Take for example the SHA-256 hash of a null string:
e3b0c442 98fc1c14 9afbf4c8 996fb924 27ae41e4 649b934c a495991b 7852b855
It is shown here with break spaces at 32-bit intervals, 8 sets of 8 characters. It is reasonably readable by a human, but it is a little long. A 512-bit hash is even longer:
cf83e135 7eefb8bd f1542850 d66d8007 d620e405 0b5715dc 83f4a921 d36ce9ce
47d0d13c 5d85f2b0 ff8318d2 877eec2f 63b931bd 47417a81 a538327a f927da3e
Still reasonably readable if you pay attention, though it may be hard to keep track of where you are reading if you are attempting to compare it to another block. Generally the hash you are comparing it against will either be the same or very different.
When comparing 2 identical hashes, you need to compare the entire hash to be sure. For PGPfone, a word list was developed to compare the authentication strings. This was designed primarily for comparison of a voice channel, each byte of comparison takes 1 word. The EFF word list is primarily designed for password use to replace the Diceware word list. You need 2 words from these lists to encode 3 bytes of the hash. While easier to compare than hex characters, a 256-bit hash would need 22 EFF words or 32 PGP words to display, taking up a lot of screen space, like this example:
reimburse pavilion starlight subtly jolliness unretired crimp peculiar polar partly ascent erased brisket small engaged cabdriver molehill alibi hardly reviving acid container
I honestly do not think that is much easier to compare than a hex string. For a visual comparison it makes sense to use the properties of human vision to reduce the amount of characters compared. We see colors (generally) with great accuracy, and can tell that red is different than blue without having to think. We can see alignment of visual information within a block. We can see if something is tilted or rotated slightly, or is offset from a common line.
You could choose 4096 words from the EFF list, and use 2 bits for color, 1 bit for caps/lower case, and 1 bit for bold+underline, and you could shorten the words required to 1 per byte pair.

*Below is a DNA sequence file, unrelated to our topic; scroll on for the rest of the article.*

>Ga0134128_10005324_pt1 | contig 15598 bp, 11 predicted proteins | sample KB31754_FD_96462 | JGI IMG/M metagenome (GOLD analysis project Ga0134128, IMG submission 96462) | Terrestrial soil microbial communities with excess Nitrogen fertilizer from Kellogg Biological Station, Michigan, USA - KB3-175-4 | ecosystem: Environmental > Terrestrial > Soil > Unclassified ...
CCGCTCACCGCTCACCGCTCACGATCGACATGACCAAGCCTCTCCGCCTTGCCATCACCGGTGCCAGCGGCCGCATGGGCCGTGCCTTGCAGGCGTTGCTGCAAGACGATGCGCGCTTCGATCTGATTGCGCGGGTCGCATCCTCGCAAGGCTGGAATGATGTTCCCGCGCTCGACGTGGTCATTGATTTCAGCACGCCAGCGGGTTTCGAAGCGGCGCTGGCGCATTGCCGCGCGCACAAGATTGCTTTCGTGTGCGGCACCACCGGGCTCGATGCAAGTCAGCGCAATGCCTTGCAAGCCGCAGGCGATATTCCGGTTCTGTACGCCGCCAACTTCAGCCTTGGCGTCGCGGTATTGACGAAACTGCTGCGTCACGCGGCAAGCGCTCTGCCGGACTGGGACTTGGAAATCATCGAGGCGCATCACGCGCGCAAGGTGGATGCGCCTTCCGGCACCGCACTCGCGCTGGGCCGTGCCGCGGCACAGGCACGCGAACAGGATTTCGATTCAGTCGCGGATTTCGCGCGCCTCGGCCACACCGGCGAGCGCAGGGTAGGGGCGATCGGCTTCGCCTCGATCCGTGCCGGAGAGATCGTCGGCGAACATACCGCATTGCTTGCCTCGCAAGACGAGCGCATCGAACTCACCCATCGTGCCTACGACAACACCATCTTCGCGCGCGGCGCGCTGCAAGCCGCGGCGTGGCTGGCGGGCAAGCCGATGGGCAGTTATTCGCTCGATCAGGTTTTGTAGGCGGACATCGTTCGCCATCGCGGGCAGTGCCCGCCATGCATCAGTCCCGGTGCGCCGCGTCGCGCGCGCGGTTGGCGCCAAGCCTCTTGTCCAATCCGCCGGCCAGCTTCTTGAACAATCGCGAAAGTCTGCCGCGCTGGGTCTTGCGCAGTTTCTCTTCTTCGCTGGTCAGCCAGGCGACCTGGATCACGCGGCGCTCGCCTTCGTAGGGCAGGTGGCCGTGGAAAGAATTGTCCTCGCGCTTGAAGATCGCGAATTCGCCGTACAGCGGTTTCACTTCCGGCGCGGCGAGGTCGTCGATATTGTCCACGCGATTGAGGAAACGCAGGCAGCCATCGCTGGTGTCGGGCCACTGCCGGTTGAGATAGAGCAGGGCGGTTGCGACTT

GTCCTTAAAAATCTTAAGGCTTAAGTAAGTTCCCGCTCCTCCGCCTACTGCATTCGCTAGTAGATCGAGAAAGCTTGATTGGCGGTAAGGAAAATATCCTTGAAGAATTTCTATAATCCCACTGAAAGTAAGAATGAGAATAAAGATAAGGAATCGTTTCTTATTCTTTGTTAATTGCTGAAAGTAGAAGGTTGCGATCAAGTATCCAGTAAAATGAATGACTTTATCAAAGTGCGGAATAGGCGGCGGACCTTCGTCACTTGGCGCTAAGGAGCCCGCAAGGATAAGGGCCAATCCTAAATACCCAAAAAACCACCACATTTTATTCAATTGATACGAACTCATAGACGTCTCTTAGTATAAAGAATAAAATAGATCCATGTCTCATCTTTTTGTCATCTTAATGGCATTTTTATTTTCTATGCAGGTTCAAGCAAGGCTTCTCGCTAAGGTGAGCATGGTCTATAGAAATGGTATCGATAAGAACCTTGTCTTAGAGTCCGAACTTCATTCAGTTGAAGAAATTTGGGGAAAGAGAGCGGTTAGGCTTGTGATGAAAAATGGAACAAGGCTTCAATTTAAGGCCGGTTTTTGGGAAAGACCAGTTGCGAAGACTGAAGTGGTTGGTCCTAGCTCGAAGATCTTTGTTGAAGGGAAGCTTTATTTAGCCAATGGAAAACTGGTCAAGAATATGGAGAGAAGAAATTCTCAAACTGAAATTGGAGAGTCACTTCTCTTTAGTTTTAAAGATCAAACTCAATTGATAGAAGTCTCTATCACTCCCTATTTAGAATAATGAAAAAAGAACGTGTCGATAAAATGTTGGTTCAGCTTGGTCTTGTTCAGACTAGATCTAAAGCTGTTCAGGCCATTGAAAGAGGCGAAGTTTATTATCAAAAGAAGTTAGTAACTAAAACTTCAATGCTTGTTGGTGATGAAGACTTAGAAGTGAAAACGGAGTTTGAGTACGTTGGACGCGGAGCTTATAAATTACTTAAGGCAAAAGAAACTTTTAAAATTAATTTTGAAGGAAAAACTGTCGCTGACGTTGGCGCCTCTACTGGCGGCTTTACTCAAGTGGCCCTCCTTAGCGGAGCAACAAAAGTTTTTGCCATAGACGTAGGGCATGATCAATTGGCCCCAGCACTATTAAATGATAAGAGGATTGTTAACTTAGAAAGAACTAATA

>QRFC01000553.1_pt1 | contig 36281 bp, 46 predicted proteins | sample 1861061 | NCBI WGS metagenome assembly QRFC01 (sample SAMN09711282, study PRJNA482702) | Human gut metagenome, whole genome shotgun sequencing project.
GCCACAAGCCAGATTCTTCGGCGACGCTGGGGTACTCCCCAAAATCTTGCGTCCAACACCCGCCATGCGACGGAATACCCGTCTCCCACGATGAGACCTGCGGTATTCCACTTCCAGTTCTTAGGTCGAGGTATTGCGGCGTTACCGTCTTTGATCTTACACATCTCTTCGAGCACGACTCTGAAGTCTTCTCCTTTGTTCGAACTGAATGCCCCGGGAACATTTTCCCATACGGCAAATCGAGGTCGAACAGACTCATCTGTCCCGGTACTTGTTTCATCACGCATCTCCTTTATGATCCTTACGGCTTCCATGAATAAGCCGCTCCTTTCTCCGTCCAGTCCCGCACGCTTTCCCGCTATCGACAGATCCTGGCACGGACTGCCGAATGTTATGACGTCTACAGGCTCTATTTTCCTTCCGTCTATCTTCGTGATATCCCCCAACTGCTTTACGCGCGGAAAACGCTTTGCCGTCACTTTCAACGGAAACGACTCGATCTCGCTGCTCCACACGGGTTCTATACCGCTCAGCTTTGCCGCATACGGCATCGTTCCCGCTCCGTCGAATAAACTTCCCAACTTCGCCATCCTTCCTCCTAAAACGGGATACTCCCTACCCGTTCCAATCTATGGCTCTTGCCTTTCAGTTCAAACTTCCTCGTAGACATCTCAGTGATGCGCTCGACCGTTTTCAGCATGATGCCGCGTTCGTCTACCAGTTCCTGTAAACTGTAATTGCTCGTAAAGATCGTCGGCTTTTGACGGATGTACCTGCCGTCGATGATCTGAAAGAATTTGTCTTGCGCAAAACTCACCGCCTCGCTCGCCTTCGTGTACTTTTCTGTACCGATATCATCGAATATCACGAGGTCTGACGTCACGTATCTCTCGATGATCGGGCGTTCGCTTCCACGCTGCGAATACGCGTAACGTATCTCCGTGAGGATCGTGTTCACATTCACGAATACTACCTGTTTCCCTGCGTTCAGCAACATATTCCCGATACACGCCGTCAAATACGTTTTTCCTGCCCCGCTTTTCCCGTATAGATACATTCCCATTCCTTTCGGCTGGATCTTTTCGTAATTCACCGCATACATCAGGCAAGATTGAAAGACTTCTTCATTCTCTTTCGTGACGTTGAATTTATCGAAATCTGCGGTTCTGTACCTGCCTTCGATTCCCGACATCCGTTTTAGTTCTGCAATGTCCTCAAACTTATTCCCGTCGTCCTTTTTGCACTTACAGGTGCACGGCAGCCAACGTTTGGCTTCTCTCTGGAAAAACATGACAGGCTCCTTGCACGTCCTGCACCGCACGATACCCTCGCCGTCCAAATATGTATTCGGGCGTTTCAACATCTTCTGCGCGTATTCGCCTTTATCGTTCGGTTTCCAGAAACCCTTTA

Selecting the shortest words would make that more effective. I used 1 bit for alignment, 2 bits for color, and 5 bits for character to come up with an example of encoding bytes that requires a single character per byte. The data is then aligned in a 20 character wide grid, with 16 characters per row, and as many rows as required to display the hash. SHA-256 would need 2 rows.
For each byte, we encode the first 5 bits as a base 32 character, 0-9,A-Y, skipping IOS. The next 2 bits determines the color, 00=0xFF0000, 01=0x00FF00, 10=0x0000FF, 11=0x000000. Those colors are for computer display on a white background for someone who is not color blind, the colors can be changed for CMYK print, other backgrounds, etc. The final bit determines "alignment" within the grid. It can be a change in vertical or horizontal alignment within the grid squares, or a slight rotation, or bold print, font size, or some combination. The parity of the alignment bits within a 32-bit block determines the left or right alignment of the 4 bytes in a 5 space wide section of the row.
Using an offset of top aligned bold, e3b0c442 might be displayed as such:
E3 = 11100 01 1 = char 28 "V", green, offset
B0 = 10110 00 0 = char 22 "N", red
C4 = 11000 10 0 = char 24 "Q", blue
42 = 01000 01 0 = char 8 "8", green
I will follow up with a complete hash example when I have the time, but the TLDR is to make use of the way we perceive visual information to both speed up the comparison while reducing the amount of pixes/area required to display the hash. Where nothing more than plain text is available, broken aligned hexidecimal or a high density wordlist are probably the best options. The algorithm used for SSH key fingerprint randomart is subject to collisions, fc94b0c1 e5b0987c 58439976 97ee9fb7 and fc94d0b8 21d9c84d 27439976 97ee9fb7 should produce the same visual fingerprint, for example.